City of Bismarck v. Thom, 261 N.W.2d 640, 646 (N.D. 1977). The Thom factors “should be fairly weighed together.” City of Devils Lake v. Davis, 480 N.W.2d 720, 727 (N.D. 1992). “[I]t is essential that the prevailing party, and the court, if need be, exclude any hours that are excessive, redundant, or otherwise unnecessary.” Golberg, 1997 ND 190, ¶ 22, 569 N.W.2d 257 (citing Duchscherer v. W.W. Wallwork, Inc., 534 N.W.2d 13, 19 (N.D.1995) ). “It is not necessary for the trial court to receive additional evidence in support of the motion where it presided at the trial and heard evidence on the question of reasonable attorney's fee[s] at the end of the trial. The court is an expert on what is a reasonable fee.” Morton Cty. Bd. of Park Comm'rs v. Wetsch, 142 N.W.2d 751, 753 (N.D. 1966).
[¶ 7] Here, Schmitz based his request for attorney fees on a contingent fee agreement. The district court declined to award Schmitz's requested one-third contingent fee of $263,866.97, explaining:
“[T]he Court must determine the number of hours an attorney has expended and then determine a specific hourly rate normally charged for similar work by attorneys of like skill in the area. The hourly rate may be adjusted based on an objective evaluation of the complexity and novelty of the litigation and the degree and skill displayed by the lawyer. The Court may also consider the character of services rendered, the results obtained, the customary fees charged and the locality for the services, as well as the attorney's skill and ability. No single item is determinative. The ultimate predominant factors are time spent and hourly rate.”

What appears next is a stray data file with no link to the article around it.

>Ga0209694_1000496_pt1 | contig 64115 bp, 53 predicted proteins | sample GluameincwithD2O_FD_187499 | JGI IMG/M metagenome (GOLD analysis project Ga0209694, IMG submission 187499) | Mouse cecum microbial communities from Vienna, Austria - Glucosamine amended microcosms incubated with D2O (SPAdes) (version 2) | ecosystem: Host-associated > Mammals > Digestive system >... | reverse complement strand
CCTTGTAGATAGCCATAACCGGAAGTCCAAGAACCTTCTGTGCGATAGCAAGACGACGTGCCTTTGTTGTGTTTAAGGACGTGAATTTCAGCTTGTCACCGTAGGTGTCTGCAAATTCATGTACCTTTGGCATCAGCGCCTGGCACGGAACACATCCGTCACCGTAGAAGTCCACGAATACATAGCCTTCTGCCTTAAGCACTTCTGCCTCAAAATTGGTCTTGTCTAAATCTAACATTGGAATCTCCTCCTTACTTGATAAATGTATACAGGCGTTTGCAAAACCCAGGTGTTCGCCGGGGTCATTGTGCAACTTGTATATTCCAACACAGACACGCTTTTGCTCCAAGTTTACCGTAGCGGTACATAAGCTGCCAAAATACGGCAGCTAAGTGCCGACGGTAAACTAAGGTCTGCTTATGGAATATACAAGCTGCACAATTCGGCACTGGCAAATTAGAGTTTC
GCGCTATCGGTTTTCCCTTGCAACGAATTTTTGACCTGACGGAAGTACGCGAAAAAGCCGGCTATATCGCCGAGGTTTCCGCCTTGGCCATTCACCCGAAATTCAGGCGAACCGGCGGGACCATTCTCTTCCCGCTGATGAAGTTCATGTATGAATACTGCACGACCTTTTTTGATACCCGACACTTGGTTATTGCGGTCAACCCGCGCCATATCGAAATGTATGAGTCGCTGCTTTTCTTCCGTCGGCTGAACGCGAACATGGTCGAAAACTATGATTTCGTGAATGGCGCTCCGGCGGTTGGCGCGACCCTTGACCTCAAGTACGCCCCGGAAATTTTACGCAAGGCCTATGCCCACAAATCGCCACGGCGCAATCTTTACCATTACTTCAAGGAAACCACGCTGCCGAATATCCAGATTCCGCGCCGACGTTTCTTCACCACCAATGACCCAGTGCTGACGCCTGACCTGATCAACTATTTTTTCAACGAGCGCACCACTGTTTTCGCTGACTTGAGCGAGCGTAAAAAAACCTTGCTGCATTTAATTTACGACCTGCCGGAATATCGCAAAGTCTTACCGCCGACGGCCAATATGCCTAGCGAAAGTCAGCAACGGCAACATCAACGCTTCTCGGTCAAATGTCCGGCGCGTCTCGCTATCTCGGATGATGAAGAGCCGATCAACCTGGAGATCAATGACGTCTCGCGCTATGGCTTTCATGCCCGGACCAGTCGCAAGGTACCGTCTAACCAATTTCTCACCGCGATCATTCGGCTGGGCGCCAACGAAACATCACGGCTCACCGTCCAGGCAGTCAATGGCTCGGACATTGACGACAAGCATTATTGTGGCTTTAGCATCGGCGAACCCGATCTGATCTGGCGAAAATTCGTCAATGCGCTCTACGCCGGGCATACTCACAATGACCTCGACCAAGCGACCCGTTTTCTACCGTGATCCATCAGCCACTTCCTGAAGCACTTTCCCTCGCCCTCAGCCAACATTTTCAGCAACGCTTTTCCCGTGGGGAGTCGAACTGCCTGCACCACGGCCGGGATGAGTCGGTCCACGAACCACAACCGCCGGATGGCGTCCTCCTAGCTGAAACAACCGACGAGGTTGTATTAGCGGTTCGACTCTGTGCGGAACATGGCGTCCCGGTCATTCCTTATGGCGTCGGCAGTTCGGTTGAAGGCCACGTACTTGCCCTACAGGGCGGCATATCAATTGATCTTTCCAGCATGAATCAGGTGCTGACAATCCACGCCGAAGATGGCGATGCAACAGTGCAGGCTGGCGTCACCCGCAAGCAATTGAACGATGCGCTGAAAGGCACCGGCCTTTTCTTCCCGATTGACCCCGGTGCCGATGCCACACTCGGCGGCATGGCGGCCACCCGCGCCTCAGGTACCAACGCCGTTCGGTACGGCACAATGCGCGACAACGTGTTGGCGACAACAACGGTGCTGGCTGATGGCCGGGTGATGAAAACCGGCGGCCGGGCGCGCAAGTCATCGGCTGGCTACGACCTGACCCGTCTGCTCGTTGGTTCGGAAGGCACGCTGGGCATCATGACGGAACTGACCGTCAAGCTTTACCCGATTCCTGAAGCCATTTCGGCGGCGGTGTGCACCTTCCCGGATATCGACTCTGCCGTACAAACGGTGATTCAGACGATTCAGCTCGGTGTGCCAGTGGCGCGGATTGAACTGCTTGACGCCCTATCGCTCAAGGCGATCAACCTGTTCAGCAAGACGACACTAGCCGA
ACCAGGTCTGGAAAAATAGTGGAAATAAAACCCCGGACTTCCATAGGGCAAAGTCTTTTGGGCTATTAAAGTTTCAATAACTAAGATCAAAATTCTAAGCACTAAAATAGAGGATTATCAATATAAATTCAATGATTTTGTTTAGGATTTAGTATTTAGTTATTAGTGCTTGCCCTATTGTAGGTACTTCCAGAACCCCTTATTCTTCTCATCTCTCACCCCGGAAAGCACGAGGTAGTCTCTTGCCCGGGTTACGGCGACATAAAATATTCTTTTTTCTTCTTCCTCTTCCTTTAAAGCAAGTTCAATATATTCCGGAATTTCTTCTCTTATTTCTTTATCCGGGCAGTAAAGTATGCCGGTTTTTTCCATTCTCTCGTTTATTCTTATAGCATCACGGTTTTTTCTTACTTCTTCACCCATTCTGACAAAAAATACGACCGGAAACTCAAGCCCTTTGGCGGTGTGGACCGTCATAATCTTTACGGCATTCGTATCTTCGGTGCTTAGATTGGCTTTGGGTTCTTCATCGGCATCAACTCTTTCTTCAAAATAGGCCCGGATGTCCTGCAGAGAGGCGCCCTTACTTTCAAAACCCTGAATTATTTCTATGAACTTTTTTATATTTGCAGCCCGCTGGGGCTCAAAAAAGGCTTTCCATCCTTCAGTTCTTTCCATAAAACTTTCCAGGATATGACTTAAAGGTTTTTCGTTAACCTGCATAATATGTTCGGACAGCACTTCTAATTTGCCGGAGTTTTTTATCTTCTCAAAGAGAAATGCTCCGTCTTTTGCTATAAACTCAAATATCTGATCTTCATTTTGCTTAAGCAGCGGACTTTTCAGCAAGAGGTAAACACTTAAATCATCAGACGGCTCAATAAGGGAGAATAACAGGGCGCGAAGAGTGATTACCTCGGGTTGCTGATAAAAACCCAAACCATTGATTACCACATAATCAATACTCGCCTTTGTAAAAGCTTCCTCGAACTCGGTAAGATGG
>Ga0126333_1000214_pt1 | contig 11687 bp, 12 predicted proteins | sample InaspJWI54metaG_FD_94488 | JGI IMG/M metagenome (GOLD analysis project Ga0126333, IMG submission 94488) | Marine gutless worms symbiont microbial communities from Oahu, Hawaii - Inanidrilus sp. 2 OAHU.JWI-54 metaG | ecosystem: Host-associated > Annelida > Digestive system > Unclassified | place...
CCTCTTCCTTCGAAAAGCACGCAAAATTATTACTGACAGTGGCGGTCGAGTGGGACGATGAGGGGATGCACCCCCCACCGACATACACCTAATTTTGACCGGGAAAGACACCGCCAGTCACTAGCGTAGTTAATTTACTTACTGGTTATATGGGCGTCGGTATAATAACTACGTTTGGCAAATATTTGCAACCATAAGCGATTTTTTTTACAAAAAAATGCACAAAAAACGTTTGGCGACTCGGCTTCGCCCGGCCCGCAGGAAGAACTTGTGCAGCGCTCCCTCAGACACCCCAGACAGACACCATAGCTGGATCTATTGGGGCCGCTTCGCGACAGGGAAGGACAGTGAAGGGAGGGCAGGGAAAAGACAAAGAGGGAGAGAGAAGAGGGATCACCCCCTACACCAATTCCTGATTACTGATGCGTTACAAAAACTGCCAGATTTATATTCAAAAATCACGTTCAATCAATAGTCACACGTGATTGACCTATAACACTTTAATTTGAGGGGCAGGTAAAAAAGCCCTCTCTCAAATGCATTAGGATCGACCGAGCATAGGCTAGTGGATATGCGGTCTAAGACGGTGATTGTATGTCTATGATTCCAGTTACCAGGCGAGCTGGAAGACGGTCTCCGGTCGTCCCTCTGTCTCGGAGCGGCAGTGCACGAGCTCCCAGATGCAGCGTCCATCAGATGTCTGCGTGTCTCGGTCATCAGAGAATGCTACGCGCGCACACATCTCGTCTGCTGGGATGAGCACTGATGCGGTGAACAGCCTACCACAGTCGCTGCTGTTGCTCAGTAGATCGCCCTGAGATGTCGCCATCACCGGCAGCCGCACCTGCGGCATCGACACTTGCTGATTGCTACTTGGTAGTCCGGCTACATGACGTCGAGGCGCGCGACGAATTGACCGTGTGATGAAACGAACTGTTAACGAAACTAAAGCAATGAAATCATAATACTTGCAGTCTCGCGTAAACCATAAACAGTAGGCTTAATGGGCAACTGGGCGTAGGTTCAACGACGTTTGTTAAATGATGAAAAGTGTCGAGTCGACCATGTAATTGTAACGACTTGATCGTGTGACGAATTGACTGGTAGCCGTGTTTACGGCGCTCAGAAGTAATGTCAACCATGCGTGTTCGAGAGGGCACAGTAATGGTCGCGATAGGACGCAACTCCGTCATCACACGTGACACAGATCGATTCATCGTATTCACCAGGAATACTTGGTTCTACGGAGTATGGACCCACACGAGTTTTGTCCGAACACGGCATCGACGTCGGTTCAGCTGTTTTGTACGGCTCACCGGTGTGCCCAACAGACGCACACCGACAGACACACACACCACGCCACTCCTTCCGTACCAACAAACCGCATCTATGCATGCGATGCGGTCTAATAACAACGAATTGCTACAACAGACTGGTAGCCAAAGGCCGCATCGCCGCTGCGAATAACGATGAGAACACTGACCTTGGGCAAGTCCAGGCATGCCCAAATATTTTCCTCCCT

See Thom, 261 N.W.2d 640, 646 (N.D. 1977). The district court found reasonable expenditures of 287.1 hours for attorney Biersdorf at $400.00 per hour and 150.05 hours for attorney Simatic at $150.00 per hour. The district court's order acknowledged the contingent fee agreement and expressly considered the character of legal services rendered, the results obtained, the customary fee charged for services in the locality, and the attorneys' skill and ability. See id.
[¶ 8] The district court awarded $114,840.00 for Biersdorf's attorney fees based on 267.9 hours before trial, 50.0 hours during trial, and a deduction of 30.8 hours of travel time (discussed in greater detail below) for 287.1 hours total. The district court found affidavits from North Dakota attorneys supported Biersdorf's $400.00 per hour rate in light of the character of his legal services, the results obtained, and his skill and ability. See Thom, 261 N.W.2d at 646. Neither party contests this award, and the district court did not abuse its discretion in reaching its conclusion regarding Biersdorf.